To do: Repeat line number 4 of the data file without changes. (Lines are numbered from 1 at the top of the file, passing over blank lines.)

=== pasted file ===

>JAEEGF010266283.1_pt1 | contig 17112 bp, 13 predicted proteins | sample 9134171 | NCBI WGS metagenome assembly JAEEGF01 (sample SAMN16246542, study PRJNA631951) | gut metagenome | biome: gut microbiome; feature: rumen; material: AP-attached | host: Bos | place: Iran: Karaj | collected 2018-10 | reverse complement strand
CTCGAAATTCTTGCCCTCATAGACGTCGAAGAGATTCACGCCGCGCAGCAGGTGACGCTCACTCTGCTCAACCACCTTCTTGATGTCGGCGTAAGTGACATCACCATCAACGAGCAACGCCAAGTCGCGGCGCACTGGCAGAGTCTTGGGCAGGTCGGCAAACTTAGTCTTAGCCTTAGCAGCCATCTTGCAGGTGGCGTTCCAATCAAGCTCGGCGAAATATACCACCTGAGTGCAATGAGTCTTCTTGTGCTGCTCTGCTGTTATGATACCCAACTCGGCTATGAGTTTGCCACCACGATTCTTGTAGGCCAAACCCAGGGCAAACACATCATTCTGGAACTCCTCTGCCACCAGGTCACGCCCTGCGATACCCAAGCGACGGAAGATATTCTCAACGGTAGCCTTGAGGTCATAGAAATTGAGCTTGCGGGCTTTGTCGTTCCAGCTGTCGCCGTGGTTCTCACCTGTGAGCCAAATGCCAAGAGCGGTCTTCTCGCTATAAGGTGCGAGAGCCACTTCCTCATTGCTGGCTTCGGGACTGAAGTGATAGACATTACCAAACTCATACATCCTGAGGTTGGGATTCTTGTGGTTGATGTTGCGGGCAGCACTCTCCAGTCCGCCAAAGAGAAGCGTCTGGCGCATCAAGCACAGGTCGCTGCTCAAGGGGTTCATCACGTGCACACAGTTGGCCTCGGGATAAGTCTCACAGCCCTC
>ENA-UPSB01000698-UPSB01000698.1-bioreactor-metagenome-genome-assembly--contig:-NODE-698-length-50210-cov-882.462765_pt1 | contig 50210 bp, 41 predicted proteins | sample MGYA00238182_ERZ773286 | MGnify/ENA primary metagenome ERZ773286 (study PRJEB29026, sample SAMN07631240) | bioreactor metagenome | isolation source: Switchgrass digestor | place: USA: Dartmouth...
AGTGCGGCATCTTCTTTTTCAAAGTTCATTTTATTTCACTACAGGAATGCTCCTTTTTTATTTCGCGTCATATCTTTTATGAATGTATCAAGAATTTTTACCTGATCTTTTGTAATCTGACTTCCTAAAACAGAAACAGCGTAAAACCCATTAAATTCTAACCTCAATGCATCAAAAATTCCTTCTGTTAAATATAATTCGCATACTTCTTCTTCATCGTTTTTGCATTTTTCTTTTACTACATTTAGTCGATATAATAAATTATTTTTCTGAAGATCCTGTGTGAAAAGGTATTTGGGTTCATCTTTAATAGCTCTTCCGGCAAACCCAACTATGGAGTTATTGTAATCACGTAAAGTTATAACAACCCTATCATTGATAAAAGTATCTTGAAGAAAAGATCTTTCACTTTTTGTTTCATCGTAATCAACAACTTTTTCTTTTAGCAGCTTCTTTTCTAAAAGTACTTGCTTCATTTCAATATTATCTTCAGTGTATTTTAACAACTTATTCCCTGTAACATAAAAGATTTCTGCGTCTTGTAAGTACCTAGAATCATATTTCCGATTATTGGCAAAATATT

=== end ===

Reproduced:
AGTGCGGCATCTTCTTTTTCAAAGTTCATTTTATTTCACTACAGGAATGCTCCTTTTTTATTTCGCGTCATATCTTTTATGAATGTATCAAGAATTTTTACCTGATCTTTTGTAATCTGACTTCCTAAAACAGAAACAGCGTAAAACCCATTAAATTCTAACCTCAATGCATCAAAAATTCCTTCTGTTAAATATAATTCGCATACTTCTTCTTCATCGTTTTTGCATTTTTCTTTTACTACATTTAGTCGATATAATAAATTATTTTTCTGAAGATCCTGTGTGAAAAGGTATTTGGGTTCATCTTTAATAGCTCTTCCGGCAAACCCAACTATGGAGTTATTGTAATCACGTAAAGTTATAACAACCCTATCATTGATAAAAGTATCTTGAAGAAAAGATCTTTCACTTTTTGTTTCATCGTAATCAACAACTTTTTCTTTTAGCAGCTTCTTTTCTAAAAGTACTTGCTTCATTTCAATATTATCTTCAGTGTATTTTAACAACTTATTCCCTGTAACATAAAAGATTTCTGCGTCTTGTAAGTACCTAGAATCATATTTCCGATTATTGGCAAAATATT